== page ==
Wednesday, June 26, 2013

Two New Books Now Available

Quick update, since I’m over-excited as always when these things happen—my next two books are available (early) to order through Amazon.

Yep, I'm being greedy/self-indulgent (tick applicable) and publishing two of 'em.

The Condimental Op collection, officially out in July, is already in the hands of some of my mates if not yet my own, and Who is Killing the Great Capes of Heropa?—due out in September—is now available for pre-order.

Just click on either novel’s moniker to go to the associated Amazon page. Both even have heavy discounts for any aspiring early birds.

And I’ll love you to death as a bonus.

What have either got to do with Japan? Well, Who is Killing the Great Capes of Heropa? has very little—aside from lead character Pretty Amazonia (pictured here, conjured up by artist Juan Saavedra), who's a hybrid of super-powered girls' anime characters from things like Sailor Moon and PreCure. She even spends time reading a manga volume of Candy Candy.

And she gets around in a ship named the Magnetic Rose (check out Katsuhiro Otomo's 1995 anime Memories).

And there's a cameo by another character that plays on the Fuchikoma 1-man tanks used by members of Section 9 in Ghost in the Shell.

Otherwise, this is a novel paying equal homage to 1930s/40s noir by the likes of Raymond Chandler and Dashiell Hammett as it does to sci-fi/pulp and the silver age 1960s Marvel comic books by Jack Kirby, Stan Lee, Jim Steranko, Roy Thomas, Barry (Windsor) Smith, John Buscema, and their ilk.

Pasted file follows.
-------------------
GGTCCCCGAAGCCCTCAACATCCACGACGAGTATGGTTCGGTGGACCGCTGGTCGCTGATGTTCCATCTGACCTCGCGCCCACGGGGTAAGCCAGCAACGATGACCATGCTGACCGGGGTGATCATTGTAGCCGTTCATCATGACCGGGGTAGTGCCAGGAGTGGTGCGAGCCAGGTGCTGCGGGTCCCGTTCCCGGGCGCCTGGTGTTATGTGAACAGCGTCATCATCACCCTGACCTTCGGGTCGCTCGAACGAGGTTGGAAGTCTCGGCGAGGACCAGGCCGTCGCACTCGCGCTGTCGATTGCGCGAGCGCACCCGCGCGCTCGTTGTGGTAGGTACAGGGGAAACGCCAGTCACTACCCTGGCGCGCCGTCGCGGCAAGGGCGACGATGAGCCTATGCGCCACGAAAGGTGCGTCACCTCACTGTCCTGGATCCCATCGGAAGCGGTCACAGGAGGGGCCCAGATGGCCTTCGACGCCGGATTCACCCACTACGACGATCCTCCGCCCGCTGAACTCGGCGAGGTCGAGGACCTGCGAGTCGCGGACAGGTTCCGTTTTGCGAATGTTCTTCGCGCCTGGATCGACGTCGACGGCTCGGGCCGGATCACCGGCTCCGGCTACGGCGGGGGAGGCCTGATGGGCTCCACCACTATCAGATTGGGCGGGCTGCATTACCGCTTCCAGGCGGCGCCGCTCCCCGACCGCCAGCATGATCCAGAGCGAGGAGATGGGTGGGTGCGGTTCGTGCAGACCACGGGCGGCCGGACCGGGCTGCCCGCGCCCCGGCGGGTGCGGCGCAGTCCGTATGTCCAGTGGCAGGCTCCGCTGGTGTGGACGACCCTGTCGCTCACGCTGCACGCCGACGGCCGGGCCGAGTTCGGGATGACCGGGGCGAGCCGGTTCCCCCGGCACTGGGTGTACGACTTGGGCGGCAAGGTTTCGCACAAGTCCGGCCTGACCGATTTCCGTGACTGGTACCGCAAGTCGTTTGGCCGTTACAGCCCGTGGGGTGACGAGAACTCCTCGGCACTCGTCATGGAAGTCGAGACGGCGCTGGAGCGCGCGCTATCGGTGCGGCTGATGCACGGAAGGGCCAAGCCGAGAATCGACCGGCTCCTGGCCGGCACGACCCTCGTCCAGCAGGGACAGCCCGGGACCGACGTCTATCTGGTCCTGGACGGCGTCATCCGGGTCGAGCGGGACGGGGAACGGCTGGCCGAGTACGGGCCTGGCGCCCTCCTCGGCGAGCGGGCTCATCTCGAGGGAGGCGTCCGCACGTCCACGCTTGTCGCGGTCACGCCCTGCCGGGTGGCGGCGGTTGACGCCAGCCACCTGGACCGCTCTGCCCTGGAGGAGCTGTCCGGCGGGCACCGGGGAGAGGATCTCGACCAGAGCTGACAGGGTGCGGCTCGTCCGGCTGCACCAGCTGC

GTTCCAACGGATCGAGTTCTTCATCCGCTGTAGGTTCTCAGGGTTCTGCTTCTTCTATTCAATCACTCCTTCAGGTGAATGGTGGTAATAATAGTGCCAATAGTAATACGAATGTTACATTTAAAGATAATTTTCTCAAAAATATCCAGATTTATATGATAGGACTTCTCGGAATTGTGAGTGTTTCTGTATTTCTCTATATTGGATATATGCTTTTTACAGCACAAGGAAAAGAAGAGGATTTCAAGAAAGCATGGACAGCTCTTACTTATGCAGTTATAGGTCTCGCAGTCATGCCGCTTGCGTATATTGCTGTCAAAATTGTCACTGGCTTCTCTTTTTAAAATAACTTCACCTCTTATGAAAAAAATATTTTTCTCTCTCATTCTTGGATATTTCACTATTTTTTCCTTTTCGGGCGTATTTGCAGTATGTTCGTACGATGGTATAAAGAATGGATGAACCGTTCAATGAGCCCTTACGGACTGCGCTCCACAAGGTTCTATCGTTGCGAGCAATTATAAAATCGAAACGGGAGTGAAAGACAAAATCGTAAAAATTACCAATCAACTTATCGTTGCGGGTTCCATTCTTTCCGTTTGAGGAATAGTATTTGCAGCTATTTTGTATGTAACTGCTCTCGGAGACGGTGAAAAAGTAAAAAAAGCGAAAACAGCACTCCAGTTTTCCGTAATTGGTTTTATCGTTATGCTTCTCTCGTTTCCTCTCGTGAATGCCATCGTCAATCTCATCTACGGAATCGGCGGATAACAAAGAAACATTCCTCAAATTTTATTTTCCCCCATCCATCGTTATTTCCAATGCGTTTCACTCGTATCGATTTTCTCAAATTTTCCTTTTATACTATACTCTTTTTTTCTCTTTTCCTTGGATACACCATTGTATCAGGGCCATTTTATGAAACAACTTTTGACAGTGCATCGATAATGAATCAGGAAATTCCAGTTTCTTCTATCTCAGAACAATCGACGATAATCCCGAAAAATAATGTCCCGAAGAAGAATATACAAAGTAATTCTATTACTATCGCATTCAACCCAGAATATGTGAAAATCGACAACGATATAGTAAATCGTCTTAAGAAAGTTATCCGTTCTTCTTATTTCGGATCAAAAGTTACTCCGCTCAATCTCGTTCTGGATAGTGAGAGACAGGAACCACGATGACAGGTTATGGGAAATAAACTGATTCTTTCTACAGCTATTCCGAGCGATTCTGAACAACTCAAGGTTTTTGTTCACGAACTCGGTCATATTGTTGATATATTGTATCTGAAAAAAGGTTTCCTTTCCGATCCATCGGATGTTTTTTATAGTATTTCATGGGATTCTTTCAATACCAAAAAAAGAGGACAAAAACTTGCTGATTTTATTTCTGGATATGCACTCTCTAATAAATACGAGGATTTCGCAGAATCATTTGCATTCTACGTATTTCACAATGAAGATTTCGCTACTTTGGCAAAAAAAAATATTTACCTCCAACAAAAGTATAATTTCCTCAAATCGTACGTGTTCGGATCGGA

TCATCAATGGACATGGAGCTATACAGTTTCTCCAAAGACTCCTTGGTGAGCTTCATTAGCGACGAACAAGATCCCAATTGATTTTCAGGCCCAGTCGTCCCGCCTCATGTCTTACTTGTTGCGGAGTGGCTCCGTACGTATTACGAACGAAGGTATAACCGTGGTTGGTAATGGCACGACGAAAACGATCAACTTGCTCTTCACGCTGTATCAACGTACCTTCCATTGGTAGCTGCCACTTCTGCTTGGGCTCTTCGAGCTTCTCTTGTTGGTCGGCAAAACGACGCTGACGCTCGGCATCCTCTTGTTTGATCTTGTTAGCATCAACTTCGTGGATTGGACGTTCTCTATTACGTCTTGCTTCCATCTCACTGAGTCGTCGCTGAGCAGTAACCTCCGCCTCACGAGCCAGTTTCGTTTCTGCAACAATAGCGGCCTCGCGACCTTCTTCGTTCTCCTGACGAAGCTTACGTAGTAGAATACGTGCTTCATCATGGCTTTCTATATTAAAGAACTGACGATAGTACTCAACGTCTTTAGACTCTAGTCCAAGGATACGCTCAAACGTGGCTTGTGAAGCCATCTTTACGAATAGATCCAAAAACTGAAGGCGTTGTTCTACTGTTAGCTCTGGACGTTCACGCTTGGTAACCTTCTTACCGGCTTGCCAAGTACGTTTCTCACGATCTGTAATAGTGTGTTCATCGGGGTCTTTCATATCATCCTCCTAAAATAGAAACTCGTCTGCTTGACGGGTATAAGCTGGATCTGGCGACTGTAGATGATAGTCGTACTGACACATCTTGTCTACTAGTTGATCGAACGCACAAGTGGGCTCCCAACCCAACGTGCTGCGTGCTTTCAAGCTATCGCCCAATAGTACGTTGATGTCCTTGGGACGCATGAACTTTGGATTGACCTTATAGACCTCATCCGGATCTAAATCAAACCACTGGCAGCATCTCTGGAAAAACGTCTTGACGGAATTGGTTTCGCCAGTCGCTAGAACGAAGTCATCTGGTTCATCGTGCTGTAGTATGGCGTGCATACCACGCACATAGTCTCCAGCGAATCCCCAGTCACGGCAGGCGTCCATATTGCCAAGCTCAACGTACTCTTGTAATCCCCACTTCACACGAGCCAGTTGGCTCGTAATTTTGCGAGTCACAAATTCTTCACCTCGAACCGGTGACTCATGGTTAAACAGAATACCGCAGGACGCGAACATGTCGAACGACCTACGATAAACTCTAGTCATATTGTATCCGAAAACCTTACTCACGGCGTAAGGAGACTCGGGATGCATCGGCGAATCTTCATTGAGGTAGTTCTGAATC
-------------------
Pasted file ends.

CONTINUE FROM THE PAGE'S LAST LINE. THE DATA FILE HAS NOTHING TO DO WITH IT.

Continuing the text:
Set in Melbourne.

The Condimental Op is a collection of noir, surreal stories, comicbook asides, hardboiled moments, fantasy, dystopia, sci-fi, snapshots of Japanese culture, and the existentialism of contemporary experimental electronic music—bringing together recent short stories, older material, new comic book art, and a range of pop-culture articles written about music and Japan from 1999 to 2013. 

Included are articles on bon odori, saké and fugu, along with reviews of Japanese flicks by Satoshi Kon and 'Beat' Takeshi Kitano.

Plus there's a minor spotlight on the joys of working on English subtitles for a feature by Mamoru Oshii.

The cover art is actually by my 7-year-old daughter Cocoa, and I love what she did here.

BTW, hats off to my awesomely indulgent publishers, Perfect Edge Books, and to all and everybody who’s read (or bothers to read) either tome mentioned here.

Saturday, June 8, 2013

Aussie-Made Madmen Dishing Out Japan

Just did an interview with the very cool people @ Madman Entertainment in my hometown Melbourne—with their opinions on all things Japanese including anime and Akira Kurosawa. It's up at Forces Of Geek

Here's a sample or two:

"Australia has had a long history with Japanese cinema, TV and anime even if we didn’t always realise it at the time.

"For many years TV has been a window on Japanese culture through shows like Monkey Magic, Shintaro, Star Blazers, G-Force and Astroboy; and also culturally adjacent shows like Mighty Morphin’ Power Rangers. I think this has made Australia more receptive to seeing media from Japan.

"Also, for cinema, the growth of the Japanese Film Festival over the years demonstrates the popularity of the cinema here."


"The most ubiquitous name is certainly that of [Akira] Kurosawa. His breakthrough film Rashomon [1950] was so well-regarded that the first Foreign Film Oscar was created just for it. He gave us samurai films and helped inspired countless spaghetti westerns.  

"The Hidden Fortress and Sanshiro Sugata even helped shape Star Wars."

Read the entire piece here.